OK, once again: the whole mess is a lever. The fulcrum is at the
centerline of the axle (levers rotate about the fulcrum). The load is
the weight of the boat, applied in a vertical line at the
center-of-gravity (CG) of the boat (that's the definition of CG). The
CG is forward of the fulcrum if the tongue of the trailer is on the
ground when not connected to a vehicle, making the model a class 2
lever. The applied force is your hand lifting the tongue exactly at
the hitch socket -- which is the same as the force downward on the
hitch ball on the vehicle when everything is hooked up. The weight of
the boat (W pounds) applied downward at the CG (X feet forward of the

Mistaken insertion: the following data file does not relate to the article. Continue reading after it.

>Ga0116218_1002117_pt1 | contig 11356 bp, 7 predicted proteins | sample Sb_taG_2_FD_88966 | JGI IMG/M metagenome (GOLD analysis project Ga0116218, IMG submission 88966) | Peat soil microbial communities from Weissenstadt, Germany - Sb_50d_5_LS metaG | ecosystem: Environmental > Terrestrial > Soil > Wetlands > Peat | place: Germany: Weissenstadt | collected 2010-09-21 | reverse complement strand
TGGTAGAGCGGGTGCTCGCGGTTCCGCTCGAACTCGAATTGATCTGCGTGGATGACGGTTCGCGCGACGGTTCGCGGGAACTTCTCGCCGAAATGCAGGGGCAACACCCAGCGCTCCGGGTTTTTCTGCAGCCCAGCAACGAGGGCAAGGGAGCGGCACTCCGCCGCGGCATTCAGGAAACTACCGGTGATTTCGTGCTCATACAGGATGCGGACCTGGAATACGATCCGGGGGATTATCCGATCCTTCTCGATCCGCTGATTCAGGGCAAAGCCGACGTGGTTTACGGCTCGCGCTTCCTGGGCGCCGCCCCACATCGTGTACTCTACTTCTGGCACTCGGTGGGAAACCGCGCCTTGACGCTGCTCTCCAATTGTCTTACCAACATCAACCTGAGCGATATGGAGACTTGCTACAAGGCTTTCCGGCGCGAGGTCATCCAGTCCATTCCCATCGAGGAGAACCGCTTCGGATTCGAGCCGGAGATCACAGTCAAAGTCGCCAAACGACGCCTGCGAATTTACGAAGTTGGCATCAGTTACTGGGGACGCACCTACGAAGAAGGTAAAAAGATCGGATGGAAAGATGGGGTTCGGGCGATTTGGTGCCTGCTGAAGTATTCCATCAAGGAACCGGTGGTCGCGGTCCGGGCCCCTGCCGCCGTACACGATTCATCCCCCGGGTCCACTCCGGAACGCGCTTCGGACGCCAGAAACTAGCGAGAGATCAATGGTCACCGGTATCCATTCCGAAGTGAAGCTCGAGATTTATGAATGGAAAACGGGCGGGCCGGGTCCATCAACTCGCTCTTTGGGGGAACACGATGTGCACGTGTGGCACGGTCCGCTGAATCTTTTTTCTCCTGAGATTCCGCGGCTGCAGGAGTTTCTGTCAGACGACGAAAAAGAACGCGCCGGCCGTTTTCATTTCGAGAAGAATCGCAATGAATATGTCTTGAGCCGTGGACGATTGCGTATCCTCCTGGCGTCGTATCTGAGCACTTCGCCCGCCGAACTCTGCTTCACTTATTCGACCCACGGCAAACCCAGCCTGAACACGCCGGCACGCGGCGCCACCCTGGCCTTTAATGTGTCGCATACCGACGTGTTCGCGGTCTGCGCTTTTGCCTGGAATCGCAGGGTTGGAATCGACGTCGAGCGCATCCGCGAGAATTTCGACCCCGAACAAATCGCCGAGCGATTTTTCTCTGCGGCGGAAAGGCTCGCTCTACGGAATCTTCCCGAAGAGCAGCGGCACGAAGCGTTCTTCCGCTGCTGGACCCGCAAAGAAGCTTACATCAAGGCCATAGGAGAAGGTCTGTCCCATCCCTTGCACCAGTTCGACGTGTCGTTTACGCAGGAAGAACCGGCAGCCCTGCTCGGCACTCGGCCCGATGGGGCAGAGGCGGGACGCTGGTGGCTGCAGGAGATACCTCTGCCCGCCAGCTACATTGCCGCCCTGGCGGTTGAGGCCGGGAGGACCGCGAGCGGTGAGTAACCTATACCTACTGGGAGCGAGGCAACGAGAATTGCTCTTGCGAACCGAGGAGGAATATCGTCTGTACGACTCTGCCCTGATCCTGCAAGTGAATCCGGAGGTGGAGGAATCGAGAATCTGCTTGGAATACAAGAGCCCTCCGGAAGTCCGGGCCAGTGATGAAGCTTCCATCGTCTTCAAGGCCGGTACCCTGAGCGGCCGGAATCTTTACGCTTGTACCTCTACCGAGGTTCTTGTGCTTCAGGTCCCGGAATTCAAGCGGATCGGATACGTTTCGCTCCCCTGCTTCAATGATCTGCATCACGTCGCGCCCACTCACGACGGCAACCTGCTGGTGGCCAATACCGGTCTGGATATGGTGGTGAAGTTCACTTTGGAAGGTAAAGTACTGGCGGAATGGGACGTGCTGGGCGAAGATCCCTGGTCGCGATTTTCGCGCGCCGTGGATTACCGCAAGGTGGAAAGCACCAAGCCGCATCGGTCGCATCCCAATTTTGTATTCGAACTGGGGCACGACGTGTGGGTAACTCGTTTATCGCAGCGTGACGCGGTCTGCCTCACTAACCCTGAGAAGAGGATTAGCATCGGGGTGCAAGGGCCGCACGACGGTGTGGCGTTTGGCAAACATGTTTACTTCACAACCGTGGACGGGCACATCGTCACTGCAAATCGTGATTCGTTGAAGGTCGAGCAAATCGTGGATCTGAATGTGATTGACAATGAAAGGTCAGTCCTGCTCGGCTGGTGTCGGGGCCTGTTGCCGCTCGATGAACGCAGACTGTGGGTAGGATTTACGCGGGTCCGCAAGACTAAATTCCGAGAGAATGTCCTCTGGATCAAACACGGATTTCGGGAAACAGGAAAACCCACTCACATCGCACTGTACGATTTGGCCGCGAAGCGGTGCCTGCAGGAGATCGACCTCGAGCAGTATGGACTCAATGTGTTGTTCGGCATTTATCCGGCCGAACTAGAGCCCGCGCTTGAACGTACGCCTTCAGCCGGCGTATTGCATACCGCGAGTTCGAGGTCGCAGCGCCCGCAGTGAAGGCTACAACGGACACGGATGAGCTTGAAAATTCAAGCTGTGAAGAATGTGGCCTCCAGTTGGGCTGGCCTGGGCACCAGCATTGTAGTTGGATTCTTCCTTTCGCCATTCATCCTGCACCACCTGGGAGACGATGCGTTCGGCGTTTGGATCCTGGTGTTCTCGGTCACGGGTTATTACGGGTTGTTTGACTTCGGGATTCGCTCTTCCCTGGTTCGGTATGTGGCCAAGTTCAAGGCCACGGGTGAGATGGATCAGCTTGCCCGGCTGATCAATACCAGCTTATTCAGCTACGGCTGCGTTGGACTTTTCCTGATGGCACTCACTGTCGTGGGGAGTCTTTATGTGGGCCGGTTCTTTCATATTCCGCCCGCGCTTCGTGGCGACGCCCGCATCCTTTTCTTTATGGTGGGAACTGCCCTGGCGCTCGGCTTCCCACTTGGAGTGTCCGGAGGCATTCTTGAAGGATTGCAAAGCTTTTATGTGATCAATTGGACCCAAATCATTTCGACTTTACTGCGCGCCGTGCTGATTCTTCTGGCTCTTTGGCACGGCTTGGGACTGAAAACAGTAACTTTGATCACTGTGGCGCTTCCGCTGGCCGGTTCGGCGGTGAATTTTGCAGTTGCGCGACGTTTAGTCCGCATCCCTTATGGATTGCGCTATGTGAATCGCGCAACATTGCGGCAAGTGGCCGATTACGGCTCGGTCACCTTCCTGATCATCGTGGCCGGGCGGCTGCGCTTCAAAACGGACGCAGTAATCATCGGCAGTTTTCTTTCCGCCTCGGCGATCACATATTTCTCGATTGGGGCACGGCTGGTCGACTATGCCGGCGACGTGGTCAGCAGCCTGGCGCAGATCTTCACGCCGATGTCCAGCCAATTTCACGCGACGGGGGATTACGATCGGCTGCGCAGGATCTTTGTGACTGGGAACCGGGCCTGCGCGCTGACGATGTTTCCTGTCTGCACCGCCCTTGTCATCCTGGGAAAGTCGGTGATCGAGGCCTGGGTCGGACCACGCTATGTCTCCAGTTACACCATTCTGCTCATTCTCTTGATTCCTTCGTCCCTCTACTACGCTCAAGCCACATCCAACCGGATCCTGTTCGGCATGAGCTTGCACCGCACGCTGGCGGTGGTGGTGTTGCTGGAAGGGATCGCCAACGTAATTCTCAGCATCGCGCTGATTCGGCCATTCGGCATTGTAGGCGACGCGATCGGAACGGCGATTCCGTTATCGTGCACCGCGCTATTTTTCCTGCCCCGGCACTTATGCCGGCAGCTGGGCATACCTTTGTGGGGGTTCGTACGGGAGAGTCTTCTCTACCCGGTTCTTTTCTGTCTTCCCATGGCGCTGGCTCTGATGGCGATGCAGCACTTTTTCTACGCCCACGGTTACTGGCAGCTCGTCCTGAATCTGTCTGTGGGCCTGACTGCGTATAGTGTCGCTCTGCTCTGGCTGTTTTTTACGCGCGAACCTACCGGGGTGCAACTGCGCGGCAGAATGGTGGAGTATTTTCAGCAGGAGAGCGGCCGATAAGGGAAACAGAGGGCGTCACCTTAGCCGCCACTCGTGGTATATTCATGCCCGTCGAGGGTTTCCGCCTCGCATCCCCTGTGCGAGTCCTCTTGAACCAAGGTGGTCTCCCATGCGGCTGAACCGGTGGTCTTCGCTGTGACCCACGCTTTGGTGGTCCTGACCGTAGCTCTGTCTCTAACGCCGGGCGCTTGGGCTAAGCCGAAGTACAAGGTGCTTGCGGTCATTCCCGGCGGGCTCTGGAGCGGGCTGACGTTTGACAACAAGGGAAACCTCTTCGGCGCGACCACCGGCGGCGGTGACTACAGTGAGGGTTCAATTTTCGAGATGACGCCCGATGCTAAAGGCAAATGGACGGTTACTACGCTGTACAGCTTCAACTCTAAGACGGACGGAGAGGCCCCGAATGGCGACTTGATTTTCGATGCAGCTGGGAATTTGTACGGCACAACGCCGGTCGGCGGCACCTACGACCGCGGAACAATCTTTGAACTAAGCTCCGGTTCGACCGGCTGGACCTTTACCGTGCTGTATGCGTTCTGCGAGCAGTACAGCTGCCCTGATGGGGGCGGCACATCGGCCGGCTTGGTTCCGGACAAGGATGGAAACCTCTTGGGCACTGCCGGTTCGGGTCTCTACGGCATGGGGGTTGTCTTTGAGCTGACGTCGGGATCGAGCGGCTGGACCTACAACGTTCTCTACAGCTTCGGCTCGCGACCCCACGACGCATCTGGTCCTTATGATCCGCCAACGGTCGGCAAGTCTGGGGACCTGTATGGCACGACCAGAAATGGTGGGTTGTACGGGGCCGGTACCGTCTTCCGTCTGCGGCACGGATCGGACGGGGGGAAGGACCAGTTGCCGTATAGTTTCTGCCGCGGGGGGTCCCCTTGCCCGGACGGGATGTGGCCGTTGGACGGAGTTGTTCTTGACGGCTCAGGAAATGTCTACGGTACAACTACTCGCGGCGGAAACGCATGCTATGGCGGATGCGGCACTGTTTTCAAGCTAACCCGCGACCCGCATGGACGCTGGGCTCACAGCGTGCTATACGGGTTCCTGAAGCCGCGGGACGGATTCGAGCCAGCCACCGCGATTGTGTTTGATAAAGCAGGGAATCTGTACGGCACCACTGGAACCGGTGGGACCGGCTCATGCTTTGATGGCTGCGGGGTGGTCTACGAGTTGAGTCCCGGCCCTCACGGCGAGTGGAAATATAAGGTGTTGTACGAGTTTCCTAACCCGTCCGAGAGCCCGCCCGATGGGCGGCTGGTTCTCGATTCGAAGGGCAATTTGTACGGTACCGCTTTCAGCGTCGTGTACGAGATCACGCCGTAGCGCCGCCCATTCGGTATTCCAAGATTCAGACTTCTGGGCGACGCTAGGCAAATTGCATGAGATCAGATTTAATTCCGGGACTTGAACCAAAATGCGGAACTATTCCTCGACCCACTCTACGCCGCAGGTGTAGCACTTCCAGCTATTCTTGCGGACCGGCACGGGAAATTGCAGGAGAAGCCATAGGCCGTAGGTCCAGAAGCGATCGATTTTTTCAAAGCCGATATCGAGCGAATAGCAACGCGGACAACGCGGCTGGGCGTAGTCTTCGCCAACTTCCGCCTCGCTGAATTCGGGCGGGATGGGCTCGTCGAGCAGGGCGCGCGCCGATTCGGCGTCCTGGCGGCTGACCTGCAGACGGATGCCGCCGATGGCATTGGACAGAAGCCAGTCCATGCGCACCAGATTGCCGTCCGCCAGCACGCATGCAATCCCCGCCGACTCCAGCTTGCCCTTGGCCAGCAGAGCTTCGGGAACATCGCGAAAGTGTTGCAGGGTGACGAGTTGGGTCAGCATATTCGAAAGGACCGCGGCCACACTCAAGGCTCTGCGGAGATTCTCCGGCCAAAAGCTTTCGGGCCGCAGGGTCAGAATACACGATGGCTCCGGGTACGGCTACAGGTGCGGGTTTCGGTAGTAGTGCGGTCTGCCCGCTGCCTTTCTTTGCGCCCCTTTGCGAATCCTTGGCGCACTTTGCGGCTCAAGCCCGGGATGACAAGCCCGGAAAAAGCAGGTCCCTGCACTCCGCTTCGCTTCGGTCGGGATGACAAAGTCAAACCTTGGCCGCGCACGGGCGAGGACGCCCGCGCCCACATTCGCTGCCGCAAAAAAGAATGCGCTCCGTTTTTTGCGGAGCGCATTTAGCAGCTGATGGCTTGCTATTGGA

fulcrum) creates a torque at the fulcrum of W*X foot pounds. In a
stable system, this torque must be offset by a torque of F*Y foot
pounds, where F is the upward force on the ball in pounds, applied at
the hitch socket, which is Y feet forward of the fulcrum. If the
offset were not exact, the system would not be stable; some rotation
would be occurring. Thus:
W*X = F*Y
a basic law of levers.
Solve that for F and get:
F = (W*X)/Y
So, if you want to lower the force on the ball (F), you can do so by
making X smaller (= moving the CG of the boat backward = moving the
boat itself backward) OR by making Y larger ( = lengthening the tongue
so that the ball is farther from the fulcrum. The third possibility is
to make W smaller (lower the weight of the boat).
This all agrees nicely with an intuitive feel for the situation, which
I'm sure you'd have if I could make a diagram ... but our level of
email won't support diagrams easily.
Clear as mud?
Regards,
Bill Combs
WWP 19 #439 (Aug 1987)
"Ursa Minor"
Fort Walton Beach FL
ttursine@gnt.net